Libretto by Craig R. Eisendrath
MASADA, an opera for our time
The story of Masada is one of the most dramatic events in all of history. Masada, an opera in three acts by composer Fredrick Kaufman and librettist Craig Eisendrath, is a compelling recreation of this event. Masada has long been a powerful symbol of bravery for Jews, a story of the strength and fortitude of a people who have weathered cataclysmic events finally to see a dream come true - a home of their own. The opera, Masada, pays tribute to them on the celebration of Israel's fiftieth birthday. The opera will receive its premiere on March 7th and 8th, 1998 at New York's City Center in a production by the Center for Contemporary Opera.
Masada: Past and Present
Josephus, the ancient historian of Masada, asks in the opera, "Is it wrong when worlds collide to want to live? Is it wrong? If we had a God, did he not leave us?" These are questions asked by all peoples throughout the centuries. They are hard questions. They define our age as it defined the time of Masada 1900 years ago.
For over six years, nearly a thousand Jews - men, women and children - defied the might of the Roman Empire. When finally the Romans breached Masada's walls, its defenders had to decide whether to fight and face certain death, surrender, or commit suicide. Only opera can bring together music, dance, drama and all the forces of human imagination to create Masada, not only as history but as a living drama for our time.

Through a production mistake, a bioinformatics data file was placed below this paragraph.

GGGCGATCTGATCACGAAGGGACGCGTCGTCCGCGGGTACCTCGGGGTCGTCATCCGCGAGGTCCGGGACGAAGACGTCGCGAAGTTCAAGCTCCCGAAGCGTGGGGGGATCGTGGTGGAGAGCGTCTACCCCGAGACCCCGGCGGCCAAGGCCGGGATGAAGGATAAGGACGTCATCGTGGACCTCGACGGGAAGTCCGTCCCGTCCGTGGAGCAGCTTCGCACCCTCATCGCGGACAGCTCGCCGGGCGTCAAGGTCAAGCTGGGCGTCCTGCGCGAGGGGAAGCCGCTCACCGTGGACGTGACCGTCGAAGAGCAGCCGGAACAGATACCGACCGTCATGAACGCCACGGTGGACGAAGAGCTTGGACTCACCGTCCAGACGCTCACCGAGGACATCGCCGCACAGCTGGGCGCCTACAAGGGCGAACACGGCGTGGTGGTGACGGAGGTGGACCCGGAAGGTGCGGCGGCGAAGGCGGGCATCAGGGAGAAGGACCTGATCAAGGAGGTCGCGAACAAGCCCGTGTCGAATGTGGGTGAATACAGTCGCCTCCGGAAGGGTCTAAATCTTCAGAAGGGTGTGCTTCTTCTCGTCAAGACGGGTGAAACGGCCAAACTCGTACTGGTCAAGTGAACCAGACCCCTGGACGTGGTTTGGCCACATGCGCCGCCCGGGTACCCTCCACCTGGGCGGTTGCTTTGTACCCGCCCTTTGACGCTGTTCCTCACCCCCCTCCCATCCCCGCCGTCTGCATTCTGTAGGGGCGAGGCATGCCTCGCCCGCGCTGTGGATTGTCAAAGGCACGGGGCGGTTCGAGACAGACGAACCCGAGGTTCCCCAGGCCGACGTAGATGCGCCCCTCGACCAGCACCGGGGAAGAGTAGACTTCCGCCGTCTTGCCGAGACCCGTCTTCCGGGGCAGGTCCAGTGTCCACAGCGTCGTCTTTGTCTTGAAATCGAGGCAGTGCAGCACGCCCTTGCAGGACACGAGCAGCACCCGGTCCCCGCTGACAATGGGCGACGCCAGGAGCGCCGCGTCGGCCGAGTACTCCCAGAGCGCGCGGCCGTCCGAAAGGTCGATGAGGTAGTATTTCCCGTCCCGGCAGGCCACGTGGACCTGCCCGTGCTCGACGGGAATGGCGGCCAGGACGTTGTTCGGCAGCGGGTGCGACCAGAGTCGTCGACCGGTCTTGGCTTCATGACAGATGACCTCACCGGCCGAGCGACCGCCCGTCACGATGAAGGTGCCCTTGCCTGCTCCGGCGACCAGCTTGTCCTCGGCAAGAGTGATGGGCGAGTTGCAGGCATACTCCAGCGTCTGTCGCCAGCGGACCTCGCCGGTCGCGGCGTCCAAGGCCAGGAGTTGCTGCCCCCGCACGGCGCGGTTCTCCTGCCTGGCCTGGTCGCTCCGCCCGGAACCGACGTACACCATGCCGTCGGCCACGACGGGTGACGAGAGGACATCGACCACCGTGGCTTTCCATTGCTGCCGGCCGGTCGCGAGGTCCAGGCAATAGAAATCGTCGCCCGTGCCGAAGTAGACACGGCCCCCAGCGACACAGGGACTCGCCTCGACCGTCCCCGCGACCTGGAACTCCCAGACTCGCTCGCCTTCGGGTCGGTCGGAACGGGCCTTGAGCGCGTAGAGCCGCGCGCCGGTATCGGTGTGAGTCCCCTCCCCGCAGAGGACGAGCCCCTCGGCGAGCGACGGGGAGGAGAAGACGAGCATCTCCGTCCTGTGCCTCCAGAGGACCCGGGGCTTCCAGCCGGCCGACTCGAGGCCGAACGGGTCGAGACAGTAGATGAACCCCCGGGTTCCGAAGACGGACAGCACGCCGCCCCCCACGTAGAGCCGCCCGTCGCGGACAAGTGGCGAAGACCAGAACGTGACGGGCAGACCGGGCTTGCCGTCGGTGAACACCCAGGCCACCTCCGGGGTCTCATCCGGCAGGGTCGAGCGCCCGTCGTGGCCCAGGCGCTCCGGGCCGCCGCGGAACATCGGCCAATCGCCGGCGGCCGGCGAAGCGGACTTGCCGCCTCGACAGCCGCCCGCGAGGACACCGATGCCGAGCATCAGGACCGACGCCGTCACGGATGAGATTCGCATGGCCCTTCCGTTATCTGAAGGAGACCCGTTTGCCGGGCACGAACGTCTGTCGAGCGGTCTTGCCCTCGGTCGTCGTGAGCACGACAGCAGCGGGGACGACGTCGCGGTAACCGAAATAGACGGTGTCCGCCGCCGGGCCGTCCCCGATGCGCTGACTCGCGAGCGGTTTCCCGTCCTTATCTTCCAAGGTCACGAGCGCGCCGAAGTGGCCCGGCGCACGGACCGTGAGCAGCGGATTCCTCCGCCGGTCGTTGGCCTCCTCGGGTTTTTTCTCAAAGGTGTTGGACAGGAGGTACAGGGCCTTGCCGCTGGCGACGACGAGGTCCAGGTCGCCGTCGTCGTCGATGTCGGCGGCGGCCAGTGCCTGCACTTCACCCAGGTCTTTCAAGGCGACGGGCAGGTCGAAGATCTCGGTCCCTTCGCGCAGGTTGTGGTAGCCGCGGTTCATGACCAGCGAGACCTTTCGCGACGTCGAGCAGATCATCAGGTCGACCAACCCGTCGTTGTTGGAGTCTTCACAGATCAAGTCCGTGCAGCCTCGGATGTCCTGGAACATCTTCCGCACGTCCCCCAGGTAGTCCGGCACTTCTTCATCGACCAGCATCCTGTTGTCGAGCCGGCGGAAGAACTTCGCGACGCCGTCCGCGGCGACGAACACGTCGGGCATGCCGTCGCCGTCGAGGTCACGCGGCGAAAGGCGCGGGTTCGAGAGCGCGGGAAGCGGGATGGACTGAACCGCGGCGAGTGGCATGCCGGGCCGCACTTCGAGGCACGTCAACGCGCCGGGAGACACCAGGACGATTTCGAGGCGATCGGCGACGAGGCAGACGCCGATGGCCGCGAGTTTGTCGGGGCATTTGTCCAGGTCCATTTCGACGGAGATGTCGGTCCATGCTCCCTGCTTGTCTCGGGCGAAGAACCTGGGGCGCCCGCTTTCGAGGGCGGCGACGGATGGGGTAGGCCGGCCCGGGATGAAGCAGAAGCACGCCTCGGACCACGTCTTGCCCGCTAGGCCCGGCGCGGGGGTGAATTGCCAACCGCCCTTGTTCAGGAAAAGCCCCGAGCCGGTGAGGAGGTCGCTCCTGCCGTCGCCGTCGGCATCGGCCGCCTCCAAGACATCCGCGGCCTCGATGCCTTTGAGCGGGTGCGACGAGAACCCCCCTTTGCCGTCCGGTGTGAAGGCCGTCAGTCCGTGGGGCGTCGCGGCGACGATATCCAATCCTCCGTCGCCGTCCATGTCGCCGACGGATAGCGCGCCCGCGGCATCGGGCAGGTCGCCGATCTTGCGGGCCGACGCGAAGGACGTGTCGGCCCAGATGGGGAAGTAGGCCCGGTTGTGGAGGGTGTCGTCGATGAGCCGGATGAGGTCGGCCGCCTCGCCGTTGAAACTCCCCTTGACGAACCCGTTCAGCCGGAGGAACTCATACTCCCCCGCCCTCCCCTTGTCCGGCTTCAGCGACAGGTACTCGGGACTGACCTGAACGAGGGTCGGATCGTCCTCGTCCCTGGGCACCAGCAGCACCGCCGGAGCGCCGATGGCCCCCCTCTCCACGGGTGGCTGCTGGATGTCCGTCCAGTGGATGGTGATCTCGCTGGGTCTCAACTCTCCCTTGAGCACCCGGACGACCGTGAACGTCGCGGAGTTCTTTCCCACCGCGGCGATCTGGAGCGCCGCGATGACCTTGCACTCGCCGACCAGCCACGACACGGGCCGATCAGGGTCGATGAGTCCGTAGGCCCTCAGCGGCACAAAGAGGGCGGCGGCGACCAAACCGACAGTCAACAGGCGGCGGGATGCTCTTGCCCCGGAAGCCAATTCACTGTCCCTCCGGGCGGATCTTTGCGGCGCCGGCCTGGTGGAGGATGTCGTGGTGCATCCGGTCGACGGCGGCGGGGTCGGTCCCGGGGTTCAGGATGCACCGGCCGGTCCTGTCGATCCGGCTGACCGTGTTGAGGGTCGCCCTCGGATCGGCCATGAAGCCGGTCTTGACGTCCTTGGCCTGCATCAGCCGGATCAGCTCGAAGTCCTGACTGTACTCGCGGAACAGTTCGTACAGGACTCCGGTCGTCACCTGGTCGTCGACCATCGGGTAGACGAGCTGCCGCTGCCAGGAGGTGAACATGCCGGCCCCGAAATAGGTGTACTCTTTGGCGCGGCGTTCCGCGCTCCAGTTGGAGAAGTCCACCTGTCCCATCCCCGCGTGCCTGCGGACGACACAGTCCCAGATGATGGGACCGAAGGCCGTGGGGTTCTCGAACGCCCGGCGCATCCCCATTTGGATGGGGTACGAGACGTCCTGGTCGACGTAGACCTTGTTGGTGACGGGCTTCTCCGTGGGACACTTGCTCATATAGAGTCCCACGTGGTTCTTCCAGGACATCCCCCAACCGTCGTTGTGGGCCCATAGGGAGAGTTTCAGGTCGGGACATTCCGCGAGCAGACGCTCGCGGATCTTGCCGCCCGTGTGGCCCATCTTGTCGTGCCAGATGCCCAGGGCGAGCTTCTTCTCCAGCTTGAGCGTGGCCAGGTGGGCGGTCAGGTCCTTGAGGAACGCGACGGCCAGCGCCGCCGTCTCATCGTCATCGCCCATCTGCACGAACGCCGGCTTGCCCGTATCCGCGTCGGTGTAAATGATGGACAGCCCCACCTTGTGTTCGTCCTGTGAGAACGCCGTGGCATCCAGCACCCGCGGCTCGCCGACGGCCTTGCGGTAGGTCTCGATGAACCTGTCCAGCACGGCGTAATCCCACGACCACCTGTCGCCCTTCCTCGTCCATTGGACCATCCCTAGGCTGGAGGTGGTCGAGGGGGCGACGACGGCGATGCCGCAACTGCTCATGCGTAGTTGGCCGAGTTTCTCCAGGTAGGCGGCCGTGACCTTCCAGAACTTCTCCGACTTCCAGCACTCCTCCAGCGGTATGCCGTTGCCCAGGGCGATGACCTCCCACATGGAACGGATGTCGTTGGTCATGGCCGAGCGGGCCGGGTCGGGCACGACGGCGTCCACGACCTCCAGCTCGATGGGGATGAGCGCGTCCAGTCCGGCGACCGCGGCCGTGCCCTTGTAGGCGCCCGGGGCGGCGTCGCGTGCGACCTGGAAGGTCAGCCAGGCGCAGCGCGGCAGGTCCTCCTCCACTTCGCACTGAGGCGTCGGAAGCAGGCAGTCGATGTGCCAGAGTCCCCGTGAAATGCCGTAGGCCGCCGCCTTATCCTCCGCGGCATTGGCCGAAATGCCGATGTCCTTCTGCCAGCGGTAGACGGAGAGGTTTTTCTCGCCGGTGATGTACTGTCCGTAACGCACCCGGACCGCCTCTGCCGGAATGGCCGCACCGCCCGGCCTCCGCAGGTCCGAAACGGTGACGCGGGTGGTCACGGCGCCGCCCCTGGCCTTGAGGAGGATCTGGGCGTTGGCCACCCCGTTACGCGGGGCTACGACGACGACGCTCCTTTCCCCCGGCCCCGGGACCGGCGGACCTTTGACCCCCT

The moving music of Fredrick Kaufman, the poetry of the Bible and the Dead Sea Scrolls with echoes of poets like Samuel Hanagid and Chaim Bialik, the power of modern dance, and the dramatic insights of playwright Craig Eisendrath combine to bring the story to its agonizing conclusion.
Masada requires 8 principals:
Survivors, 2 altos
A Chorus of 16 voices, 10 dancers and an Orchestra of 32 players:
2 flutes (Piccolo), 2 oboes (English horn), 2 clarinets (bass clarinet), 2 bassoons, 2 French horns, 2 trumpets, strings: 4,4,3,2,2, piano harp, and 3 percussionists.
Fredrick Kaufman, composer
Fredrick Kaufman is the composer of over ninety published compositions that have been performed worldwide. His Holocaust compositions, such as the recently completed viola concerto, Lachrymose, and his award winning Concerto for Cello and String Orchestra, Kaddish, have been performed in the major concert halls of Europe, Israel, South America, the Orient and the United States. His ballets have been danced by the Royal Swedish Ballet, the Royal Winnipeg Ballet, the Batsheva Dance company, the Bat-Dor Dance Company and the Pennsylvania Dance Theater.
Critics from The New York Times, The Newark Star Ledger, The Philadelphia Inquirer, The London Times, The Perpignon Independent, and other newspapers around the world have described Kaufman's music as "...striking...individual...of overwhelming pathos and infectious joy...the realm of musical genius." Israeli television has paid tribute to him in the thirty minute documentary film Fredrick Kaufman - Life of an Artist.
Mr. Kaufman is a former Fulbright Scholar and the recipient of the Darius Milhaud Award in Composition and honors and fellowships from the National Endowment for the Arts, the Rockefeller and Guggenheim Foundations, the California, Montana and Pennsylvania Arts Councils and the Norwegian Government.